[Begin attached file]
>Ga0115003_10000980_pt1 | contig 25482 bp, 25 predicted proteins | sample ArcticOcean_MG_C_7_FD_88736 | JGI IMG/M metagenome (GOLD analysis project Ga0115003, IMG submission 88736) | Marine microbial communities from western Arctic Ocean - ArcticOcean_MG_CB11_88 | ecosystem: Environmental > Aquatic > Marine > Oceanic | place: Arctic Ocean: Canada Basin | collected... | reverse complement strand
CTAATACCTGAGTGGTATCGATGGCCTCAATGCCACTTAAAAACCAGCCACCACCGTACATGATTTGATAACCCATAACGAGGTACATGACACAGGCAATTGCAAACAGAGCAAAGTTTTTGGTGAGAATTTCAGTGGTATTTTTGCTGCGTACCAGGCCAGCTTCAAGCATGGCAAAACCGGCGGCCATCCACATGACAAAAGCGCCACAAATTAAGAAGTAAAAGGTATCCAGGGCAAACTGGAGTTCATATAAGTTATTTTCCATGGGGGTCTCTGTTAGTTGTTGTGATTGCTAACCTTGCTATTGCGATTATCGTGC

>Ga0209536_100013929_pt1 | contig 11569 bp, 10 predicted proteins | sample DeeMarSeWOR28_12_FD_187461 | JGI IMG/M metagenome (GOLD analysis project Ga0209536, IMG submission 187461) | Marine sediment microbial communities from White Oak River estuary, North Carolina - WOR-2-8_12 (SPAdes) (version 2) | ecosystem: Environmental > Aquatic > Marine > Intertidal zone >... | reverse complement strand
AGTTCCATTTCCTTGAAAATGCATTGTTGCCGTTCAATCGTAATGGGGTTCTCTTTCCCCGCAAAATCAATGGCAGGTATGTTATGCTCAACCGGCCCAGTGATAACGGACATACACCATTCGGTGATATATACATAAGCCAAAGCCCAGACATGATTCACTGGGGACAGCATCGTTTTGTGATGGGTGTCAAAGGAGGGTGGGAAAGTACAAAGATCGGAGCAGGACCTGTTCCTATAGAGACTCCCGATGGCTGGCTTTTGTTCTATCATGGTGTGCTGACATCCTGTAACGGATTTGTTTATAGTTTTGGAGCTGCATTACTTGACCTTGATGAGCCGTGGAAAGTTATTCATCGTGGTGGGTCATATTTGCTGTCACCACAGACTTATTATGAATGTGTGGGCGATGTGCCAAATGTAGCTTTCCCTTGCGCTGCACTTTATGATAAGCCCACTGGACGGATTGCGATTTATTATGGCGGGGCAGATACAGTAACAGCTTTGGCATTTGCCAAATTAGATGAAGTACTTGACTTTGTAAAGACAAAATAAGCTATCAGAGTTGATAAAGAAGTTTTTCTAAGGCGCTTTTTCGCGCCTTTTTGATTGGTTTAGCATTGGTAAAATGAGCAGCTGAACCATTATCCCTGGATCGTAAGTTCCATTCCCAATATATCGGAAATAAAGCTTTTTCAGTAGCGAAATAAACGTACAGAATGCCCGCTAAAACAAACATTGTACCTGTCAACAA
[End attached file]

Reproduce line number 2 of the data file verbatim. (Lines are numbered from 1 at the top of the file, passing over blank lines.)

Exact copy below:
CTAATACCTGAGTGGTATCGATGGCCTCAATGCCACTTAAAAACCAGCCACCACCGTACATGATTTGATAACCCATAACGAGGTACATGACACAGGCAATTGCAAACAGAGCAAAGTTTTTGGTGAGAATTTCAGTGGTATTTTTGCTGCGTACCAGGCCAGCTTCAAGCATGGCAAAACCGGCGGCCATCCACATGACAAAAGCGCCACAAATTAAGAAGTAAAAGGTATCCAGGGCAAACTGGAGTTCATATAAGTTATTTTCCATGGGGGTCTCTGTTAGTTGTTGTGATTGCTAACCTTGCTATTGCGATTATCGTGC